Software giant Microsoft
and wireless carrier Korea Telecom Freetel have launched new mobile Internet services, including always-on messaging, in South Korea, a market that may serve as a springboard for wider deployments.
Aimed at consumers (and to a lesser degree, business users) who want to reach friends, family members and colleagues on the go, the service “essentially extends the quality and richness of service from the PC to a mobile phone,” Microsoft said.
Users will not have to maintain a network session to use the service. Instead they can access it by using an MSN Mobile icon and a “hotkey” on the handset.
In addition to always-on function, the service includes: a synchronized contacts list, with a view of their online status and the option of adding, removing or blocking users; the ability to send and receive messages in rich form; and memory to save commonly used phrases to be accessed and used again.
Pricing “will be competitive with other mobile subscription offerings in the region,” a Microsoft spokeswoman told internetnews.com.
Microsoft sees mobile services as a growth area, especially with new handsets, such as KT Freetel’s, and personal digital assistants capable of handling larger content files. Currently, MSN Mobile offers subscription services to consumers in 16 countries through 35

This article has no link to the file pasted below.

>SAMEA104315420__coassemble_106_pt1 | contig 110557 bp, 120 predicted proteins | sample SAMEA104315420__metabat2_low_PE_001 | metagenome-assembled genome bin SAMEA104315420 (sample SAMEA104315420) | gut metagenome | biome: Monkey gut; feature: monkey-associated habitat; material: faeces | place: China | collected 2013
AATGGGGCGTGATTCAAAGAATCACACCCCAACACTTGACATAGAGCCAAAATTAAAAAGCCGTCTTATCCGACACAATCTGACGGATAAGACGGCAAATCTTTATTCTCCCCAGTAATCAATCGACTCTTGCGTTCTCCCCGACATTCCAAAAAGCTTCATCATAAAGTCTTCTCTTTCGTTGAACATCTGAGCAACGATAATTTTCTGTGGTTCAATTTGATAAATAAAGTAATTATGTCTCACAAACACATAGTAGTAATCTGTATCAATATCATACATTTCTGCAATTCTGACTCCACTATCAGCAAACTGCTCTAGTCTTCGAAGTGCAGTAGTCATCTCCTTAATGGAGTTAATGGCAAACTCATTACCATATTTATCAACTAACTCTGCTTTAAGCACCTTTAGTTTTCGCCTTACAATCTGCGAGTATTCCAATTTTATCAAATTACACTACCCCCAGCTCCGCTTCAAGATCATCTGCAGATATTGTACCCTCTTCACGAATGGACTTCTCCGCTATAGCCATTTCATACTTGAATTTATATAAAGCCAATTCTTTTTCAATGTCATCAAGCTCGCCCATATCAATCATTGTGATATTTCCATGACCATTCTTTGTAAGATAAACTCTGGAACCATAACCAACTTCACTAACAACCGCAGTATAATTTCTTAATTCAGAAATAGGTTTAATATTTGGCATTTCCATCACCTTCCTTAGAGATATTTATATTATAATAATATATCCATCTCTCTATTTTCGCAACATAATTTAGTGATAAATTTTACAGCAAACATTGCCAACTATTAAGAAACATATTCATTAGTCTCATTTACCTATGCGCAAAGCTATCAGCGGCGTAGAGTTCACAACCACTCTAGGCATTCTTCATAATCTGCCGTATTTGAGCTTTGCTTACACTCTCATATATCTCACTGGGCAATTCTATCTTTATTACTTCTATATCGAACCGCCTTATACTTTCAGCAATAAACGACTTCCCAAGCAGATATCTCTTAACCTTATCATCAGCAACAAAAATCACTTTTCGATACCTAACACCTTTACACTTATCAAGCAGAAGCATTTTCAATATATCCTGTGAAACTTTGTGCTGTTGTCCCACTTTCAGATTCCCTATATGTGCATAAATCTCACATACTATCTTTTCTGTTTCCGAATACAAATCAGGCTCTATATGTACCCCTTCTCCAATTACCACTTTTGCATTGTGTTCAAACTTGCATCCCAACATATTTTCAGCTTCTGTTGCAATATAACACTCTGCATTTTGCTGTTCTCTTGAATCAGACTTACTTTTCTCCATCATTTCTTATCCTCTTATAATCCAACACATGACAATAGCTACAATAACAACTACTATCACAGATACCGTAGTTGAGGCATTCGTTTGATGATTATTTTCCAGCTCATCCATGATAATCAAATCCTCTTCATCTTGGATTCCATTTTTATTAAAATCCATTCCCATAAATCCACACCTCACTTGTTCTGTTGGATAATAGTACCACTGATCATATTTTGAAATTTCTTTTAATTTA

The company has not set a timetable for introducing enhanced mobile services to the United States or other markets.
Yusuf Mehdi, vice president of MSN, said the company’s content and services network, said Korea Telecom Freecom is a strong partner because of its advanced network as well as its 11 million subscribers who are “well-suited to incorporating mobile data into its lifestyle.”
South Korea leads the world in broadband connections and therefore has embraced instant messaging, as well as streaming media and other features, into their daily routines.